With an estimated 1.3 million members, Canada’s Ukrainian diaspora is one of the largest in the world. The diaspora has traditionally enjoyed considerable political influence, which helps explain why Canada was one of the first nations to recognize Ukrainian independence in 1991. With this in mind, Grod says the community is perplexed by the lack of a more robust Canadian response to the current crisis.
“The fact that Canada has not renewed its Unifier [military training] mission is difficult to understand. This commitment should have been made weeks ago,” says Grod. “Why has it taken so long to renew this? My ask of the Canadian government is that it not only renew this mission but renew it with enhanced capabilities such as moving training from western Ukraine to eastern Ukraine. Canada should be providing much more military equipment and support.”
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Many critics blame Canada’s response on an excess of caution. Canadian Chief of Defence Staff Wayne Eyre expressed concerns recently that new military backing for Ukraine could inflame the situation and “provoke rather than deter Putin.”
Grod is unconvinced by such arguments and believes Canada can and should do much more. “Why is Canada afraid of getting too far ahead of itself? In foreign policy, Canada has been a laggard. It has influence and should use it to call out the Germans and others who have been very weak. We must deliver a clear message to Russia and to our international allies, particularly Germany and France, that this is an existential threat. The Prime Minister and his team are saying all the right things, but we need them to deliver.”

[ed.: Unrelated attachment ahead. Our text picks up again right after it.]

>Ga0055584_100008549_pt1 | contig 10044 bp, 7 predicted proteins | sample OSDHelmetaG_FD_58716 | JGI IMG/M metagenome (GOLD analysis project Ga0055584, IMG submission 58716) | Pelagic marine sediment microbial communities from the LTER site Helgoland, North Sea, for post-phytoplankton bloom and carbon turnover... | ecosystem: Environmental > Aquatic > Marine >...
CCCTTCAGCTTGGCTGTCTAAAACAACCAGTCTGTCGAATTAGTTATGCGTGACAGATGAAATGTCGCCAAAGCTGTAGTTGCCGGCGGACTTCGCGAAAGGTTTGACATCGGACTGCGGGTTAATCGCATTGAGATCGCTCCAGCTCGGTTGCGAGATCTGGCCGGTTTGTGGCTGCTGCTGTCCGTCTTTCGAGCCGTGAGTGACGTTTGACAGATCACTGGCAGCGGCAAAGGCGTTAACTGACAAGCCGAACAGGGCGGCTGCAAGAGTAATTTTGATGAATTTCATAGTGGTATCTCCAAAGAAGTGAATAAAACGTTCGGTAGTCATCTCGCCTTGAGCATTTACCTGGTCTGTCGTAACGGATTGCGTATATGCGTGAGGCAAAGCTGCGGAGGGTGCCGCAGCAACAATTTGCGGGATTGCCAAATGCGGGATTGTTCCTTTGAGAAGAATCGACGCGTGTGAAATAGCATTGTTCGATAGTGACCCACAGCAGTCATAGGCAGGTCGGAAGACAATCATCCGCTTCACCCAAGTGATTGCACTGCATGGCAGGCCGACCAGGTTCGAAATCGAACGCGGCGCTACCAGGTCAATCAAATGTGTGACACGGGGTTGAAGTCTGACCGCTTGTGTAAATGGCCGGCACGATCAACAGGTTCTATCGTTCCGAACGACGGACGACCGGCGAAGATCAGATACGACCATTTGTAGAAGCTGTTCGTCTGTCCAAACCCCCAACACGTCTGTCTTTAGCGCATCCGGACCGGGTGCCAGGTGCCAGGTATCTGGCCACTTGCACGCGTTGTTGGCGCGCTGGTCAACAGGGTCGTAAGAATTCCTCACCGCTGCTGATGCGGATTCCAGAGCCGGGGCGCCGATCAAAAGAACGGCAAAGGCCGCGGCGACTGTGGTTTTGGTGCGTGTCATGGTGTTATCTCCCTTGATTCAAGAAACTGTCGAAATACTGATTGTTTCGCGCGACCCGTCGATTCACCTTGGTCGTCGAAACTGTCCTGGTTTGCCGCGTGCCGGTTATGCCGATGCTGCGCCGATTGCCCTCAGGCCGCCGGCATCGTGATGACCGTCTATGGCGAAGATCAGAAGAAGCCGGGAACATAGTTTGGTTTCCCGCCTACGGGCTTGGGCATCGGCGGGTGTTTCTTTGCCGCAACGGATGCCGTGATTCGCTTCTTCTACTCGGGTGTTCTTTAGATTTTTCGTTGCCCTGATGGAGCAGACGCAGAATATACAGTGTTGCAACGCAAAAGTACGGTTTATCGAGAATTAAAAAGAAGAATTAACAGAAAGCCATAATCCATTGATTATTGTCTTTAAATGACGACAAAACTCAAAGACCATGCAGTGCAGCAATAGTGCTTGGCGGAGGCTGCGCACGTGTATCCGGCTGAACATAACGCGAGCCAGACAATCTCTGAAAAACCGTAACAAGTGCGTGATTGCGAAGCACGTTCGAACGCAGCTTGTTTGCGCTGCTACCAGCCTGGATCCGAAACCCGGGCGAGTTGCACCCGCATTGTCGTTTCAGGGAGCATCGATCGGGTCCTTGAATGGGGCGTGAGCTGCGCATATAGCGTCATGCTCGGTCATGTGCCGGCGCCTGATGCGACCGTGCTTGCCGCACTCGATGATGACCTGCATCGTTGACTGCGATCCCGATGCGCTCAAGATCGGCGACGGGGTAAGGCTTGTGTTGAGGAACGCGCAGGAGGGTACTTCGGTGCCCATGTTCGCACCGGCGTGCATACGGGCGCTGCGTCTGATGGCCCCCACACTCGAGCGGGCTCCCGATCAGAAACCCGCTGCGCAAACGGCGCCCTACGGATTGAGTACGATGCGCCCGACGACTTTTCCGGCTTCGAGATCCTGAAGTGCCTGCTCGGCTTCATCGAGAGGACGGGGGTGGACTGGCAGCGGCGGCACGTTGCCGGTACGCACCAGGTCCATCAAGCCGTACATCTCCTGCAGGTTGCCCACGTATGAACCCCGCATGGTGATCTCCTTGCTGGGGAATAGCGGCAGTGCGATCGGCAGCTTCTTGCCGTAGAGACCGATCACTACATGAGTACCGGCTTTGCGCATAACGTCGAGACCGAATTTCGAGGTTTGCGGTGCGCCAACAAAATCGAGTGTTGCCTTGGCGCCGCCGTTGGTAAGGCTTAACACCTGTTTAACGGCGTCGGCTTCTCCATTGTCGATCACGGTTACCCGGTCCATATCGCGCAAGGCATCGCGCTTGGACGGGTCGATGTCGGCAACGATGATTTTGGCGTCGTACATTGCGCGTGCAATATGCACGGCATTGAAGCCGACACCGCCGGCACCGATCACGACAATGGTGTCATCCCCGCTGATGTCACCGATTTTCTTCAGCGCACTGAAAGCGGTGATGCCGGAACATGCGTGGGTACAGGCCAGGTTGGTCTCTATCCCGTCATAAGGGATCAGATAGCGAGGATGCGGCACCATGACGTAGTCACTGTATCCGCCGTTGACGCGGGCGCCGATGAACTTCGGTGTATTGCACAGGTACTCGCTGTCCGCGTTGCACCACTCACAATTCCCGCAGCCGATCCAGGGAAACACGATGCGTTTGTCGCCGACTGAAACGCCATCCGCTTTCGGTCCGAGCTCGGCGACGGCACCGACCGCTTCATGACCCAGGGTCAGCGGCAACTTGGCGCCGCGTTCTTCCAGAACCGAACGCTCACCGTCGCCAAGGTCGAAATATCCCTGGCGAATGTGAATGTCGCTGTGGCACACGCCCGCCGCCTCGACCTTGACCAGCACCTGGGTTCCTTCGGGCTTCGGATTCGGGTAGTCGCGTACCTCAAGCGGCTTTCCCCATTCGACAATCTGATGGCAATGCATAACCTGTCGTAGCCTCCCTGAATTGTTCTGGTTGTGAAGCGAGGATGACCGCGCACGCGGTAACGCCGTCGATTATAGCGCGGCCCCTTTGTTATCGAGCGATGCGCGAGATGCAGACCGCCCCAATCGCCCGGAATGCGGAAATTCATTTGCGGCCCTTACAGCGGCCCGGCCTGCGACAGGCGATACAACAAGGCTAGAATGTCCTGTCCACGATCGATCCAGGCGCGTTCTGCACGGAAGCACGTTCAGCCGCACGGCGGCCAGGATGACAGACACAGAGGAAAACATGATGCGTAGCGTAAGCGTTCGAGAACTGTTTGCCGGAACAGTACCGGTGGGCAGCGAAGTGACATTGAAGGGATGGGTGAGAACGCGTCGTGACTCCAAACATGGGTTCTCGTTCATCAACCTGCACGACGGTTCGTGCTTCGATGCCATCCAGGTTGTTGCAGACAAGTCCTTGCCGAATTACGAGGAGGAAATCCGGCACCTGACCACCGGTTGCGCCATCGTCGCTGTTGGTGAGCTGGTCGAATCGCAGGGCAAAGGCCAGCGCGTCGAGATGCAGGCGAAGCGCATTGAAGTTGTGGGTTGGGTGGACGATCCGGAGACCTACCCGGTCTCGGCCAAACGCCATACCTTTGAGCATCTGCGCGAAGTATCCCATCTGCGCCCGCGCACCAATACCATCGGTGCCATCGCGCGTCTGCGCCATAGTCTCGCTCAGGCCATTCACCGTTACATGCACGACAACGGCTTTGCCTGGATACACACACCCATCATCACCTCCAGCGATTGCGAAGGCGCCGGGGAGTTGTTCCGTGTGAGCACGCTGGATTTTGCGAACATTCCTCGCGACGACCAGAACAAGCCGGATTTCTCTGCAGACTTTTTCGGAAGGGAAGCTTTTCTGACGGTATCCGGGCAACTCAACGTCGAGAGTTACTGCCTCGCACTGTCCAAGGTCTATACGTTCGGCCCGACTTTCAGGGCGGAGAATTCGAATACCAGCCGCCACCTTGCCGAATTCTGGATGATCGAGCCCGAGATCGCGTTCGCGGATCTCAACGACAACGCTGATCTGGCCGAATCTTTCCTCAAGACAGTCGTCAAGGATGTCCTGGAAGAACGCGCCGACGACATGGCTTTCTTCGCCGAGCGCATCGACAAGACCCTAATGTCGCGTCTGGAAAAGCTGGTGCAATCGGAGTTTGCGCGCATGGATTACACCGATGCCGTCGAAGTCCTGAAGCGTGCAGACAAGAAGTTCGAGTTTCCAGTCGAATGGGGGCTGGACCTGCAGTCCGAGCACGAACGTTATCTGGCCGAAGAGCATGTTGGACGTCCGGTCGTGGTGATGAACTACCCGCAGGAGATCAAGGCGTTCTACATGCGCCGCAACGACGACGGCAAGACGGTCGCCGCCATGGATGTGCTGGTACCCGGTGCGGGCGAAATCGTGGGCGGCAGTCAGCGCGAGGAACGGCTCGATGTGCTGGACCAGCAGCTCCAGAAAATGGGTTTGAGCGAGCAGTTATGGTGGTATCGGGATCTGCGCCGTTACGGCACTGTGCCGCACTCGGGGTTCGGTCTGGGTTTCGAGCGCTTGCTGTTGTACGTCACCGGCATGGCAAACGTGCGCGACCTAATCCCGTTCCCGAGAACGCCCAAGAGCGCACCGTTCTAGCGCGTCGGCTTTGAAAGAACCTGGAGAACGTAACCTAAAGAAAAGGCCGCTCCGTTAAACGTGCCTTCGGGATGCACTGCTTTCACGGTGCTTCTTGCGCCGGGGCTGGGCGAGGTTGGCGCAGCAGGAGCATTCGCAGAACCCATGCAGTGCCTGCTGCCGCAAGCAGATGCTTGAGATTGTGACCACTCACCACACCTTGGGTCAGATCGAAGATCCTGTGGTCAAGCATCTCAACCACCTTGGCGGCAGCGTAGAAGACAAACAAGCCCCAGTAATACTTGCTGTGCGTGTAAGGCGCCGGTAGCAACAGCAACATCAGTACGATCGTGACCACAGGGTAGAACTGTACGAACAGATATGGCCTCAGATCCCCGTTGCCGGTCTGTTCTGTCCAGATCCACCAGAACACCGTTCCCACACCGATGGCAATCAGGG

Policies of greater diplomatic support and military aid for Ukraine are fully endorsed by Canada’s official opposition party, the Progressive Conservatives. Conservative MP James Bezan, who has been sanctioned personally by Russia, has accused the government of being “essentially empty handed in offering any assistance to Ukraine.”
Grod applauds the Americans and British for “leading the way” and says Canada could yet make a big difference by providing weapons, technology, manpower, and diplomatic influence. Other prominent members of the country’s Ukrainian diaspora share such sentiments.
“Canada gave just a loan, that’s really disappointing,” says former Canada-Ukraine Foundation chairman Bob Onyschuk. “There is bipartisan support in Canada, it’s not a party issue, it’s a non-political issue. This is a crisis. Canada must move to help more.”
Diane Francis is a Nonresident Senior Fellow at the Atlantic Council’s Eurasia Center, editor-at-large with the National Post in Canada, author of ten books, and author of a newsletter on America.
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The Eurasia Center’s mission is to enhance transatlantic cooperation in promoting stability, democratic values and prosperity in Eurasia, from Eastern Europe and Turkey in the West to the Caucasus, Russia and Central Asia in the East.